ASP.NET, CMS, UI Development

Razor Pages in ASP.NET Core

What is ASP.NET Core?

ASP.NET Core is an open source and cloud-optimized web framework for developing modern web applications that can be developed and run on different platforms irrespective of the underlying architecture like Windows, Linux and the Mac. It includes the MVC framework, which now combines the features of MVC and Web API into a single web programming framework.

  • ASP.NET Core apps can run on .NET Core or on the full .NET Framework.
  • It was architect to provide an optimized development framework for apps that are deployed to the cloud or run on-premises.
  • It consists of modular components with minimal overhead, so that flexibility can be retained while constructing the solutions.
  • ASP.NET Core apps can be developed and run cross-platform on Windows, Mac and Linux.
  • ASP.NET Core 2 allows making asynchronous Web API by using async await keyword

 

What are Razor Pages?

ASP.NET Core Razor Pages is a page controller framework for building dynamic, data-driven web sites in-order to have clean separation of concerns and a better layer of abstraction and create page-oriented solution design. Based on the latest version of ASP.NET from Microsoft – ASP.NET Core, Razor Pages supports cross platform development and can be deployed to different Operating systems like Windows, Unix and Mac operating systems.

The Razor Pages framework is lightweight and very flexible. It provides the developer with full control over rendered HTML. The framework is built on top of ASP.NET Core MVC, and is enabled by default when MVC is enabled in a .NET Core application. Razor Pages is the recommended framework for cross platform server-side HTML generation on .NET Core. Working with Razor Pages does not put a pre-requisite of having knowledge or experience in MVC on the developer.

Razor Pages makes use of the popular C# programming language for server-side programming, and the easy-to-learn Razor templating syntax for embedding C# in HTML mark-up to generate content for browsers dynamically.

 

Why Razor Pages?

Razor Pages is suitable for all kinds of developers from beginners to enterprise level. It is based on a page-centric development model, offering a familiarity to web developers with experience of other page-centric frameworks such as PHP, Classic ASP, Java Server Pages, ASP.NET Web Pages and ASP.NET Web Forms. It is also relatively easy for the beginner to learn, and it includes all of the advanced features of ASP.NET Core making it just as suitable for large, scalable, team-based projects. Razor page approach also reduces the complexity of the project solution by discarding the unnecessary nuts and bolts at different places, where each page will have its own logic file to deal with, without having to interact with a common controller file. Being page centric, each page has got a separate abstractive file to handle the communication with the data set.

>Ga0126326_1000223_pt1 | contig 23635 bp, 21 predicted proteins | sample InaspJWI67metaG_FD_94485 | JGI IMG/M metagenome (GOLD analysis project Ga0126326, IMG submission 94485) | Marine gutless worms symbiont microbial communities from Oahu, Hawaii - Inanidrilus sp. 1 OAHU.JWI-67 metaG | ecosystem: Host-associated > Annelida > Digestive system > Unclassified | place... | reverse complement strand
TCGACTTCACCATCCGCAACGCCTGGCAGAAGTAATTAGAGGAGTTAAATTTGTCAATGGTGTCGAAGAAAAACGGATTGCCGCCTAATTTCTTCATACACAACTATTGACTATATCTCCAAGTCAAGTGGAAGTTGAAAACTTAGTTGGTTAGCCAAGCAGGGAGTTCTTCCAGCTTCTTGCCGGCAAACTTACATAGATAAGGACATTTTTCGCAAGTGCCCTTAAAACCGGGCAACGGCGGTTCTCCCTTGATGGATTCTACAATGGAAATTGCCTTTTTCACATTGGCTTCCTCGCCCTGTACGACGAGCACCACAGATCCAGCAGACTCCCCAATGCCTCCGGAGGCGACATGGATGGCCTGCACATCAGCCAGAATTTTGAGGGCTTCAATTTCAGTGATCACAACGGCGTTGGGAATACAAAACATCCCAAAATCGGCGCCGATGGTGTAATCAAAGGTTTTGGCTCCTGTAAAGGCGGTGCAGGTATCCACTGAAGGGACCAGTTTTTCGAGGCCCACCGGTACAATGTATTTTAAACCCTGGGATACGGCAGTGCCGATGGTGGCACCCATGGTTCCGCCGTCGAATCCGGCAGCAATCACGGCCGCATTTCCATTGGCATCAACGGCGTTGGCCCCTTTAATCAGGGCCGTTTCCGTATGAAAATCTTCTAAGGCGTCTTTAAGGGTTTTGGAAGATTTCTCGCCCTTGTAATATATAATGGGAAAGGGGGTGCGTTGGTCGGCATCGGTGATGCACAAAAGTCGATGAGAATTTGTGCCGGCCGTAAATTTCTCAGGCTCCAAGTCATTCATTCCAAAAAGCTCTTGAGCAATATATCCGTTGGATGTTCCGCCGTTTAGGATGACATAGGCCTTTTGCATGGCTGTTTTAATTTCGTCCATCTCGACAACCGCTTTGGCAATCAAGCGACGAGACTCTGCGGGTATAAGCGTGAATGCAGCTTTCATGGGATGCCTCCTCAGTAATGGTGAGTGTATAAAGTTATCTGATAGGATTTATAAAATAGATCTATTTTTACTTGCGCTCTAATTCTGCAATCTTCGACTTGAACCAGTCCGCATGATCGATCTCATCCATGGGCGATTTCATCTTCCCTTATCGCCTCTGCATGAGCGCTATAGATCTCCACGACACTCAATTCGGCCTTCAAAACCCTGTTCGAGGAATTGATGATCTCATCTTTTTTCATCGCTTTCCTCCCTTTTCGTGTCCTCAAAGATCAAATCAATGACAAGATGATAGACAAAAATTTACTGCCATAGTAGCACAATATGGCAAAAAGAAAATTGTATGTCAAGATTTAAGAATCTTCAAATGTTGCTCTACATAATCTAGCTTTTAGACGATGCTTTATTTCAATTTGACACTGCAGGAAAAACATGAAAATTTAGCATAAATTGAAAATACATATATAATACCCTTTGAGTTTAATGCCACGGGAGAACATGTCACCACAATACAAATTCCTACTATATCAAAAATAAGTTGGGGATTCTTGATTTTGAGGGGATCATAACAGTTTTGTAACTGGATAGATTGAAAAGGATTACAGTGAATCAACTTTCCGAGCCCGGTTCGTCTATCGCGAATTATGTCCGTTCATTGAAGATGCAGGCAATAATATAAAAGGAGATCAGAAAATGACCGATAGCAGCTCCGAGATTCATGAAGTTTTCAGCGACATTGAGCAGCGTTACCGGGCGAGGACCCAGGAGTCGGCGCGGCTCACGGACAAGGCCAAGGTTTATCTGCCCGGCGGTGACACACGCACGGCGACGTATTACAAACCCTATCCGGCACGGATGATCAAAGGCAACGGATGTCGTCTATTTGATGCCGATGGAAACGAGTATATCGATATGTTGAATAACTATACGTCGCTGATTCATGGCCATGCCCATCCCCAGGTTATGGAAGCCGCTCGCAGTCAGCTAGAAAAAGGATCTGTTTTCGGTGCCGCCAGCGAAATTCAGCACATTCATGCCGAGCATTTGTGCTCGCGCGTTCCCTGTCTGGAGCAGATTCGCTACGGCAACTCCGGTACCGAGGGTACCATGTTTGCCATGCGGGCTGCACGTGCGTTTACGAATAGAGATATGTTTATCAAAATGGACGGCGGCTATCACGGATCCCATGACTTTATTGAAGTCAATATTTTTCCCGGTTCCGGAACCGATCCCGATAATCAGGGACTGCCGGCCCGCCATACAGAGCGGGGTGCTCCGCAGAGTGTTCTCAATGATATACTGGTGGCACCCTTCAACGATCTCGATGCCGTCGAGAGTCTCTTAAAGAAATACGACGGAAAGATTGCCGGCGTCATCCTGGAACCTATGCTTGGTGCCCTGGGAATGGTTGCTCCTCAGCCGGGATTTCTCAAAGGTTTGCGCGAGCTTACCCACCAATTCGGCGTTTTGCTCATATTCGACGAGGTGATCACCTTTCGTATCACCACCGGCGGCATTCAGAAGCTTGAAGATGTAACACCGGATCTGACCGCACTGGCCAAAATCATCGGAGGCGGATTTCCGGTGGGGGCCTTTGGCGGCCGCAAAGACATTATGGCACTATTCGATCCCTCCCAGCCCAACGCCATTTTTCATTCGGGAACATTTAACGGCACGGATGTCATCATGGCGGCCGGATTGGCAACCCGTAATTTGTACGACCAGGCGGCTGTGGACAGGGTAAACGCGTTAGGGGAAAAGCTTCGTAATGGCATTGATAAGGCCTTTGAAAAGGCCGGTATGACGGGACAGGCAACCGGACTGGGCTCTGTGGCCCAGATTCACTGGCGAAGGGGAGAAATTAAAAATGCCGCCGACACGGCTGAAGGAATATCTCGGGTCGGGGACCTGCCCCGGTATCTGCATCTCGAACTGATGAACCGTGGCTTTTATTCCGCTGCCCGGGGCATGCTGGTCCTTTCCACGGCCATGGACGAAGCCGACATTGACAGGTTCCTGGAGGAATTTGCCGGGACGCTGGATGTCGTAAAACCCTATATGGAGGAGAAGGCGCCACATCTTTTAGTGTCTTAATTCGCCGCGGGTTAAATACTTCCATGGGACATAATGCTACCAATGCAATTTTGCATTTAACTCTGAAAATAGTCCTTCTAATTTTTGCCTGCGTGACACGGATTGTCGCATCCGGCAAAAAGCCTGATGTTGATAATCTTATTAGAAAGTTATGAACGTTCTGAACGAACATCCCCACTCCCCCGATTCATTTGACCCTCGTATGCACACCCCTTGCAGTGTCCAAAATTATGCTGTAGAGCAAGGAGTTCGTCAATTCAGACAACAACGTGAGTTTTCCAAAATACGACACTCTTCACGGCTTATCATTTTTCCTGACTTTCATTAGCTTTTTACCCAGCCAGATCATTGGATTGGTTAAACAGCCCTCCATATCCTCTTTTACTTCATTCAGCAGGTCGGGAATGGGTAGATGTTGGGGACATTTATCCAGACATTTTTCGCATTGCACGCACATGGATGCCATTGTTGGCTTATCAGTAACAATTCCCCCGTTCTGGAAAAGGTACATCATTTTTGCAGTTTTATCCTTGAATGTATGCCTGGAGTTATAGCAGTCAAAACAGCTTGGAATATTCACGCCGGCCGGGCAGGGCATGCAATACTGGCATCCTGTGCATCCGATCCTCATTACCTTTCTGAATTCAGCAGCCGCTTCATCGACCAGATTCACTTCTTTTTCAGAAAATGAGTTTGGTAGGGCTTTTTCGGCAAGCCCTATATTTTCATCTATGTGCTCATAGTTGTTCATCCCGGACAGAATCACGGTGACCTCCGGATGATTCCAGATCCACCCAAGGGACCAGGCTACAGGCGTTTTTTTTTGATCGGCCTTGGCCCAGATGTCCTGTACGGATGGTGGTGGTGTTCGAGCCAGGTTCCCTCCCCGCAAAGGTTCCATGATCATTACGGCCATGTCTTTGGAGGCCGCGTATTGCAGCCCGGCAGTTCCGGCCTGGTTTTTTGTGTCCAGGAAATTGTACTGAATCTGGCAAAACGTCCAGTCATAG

Razor Pages in Action

We will be creating a simple CRUD application called ‘RazorPagesPOC’ to demonstrate the use of Razor Pages in ASP.NET Core. Every front-end file will have an extension ‘.cshtml’ and there will be corresponding logic file under its hierarchy having an extension ‘.cshtml.cs’.

 

 

Let’s start by creating a Project in Visual Studio 2017 called ‘RazorPagesPOC’

 

Create a Model ‘Employee.cs’ which has the following properties. We will use this model to hold the values during the CRUD operation.  We  will be including Model level annotations like [Required] and [DisplayName] to add required constraint, custom validation message  and a different display name from the property name. 

The application we will be creating will allow us to add Employees from ‘Employee.cshtml’ Razor page, edit employee from ‘EditEmployee.cshtml’ Razor page and view and delete employees from ‘AllEmployee.cshtml’.

All these Razor Pages can be created by right-clicking on the ‘Pages’ folder in solution explorer > Go to ‘Add’ option > Click on ‘New Item’> A dialog will appear like below. Click on ‘Razor Page’ and give it a name, for example, ‘Employee.cshtml’.

 

Similarly, we will be adding two more Razor pages called ‘EditEmployee.cshtml’ and ‘AllEmployee.cshtml’. Each .cshtml file will be having its own logic file with extension ‘.cshtml.cs’.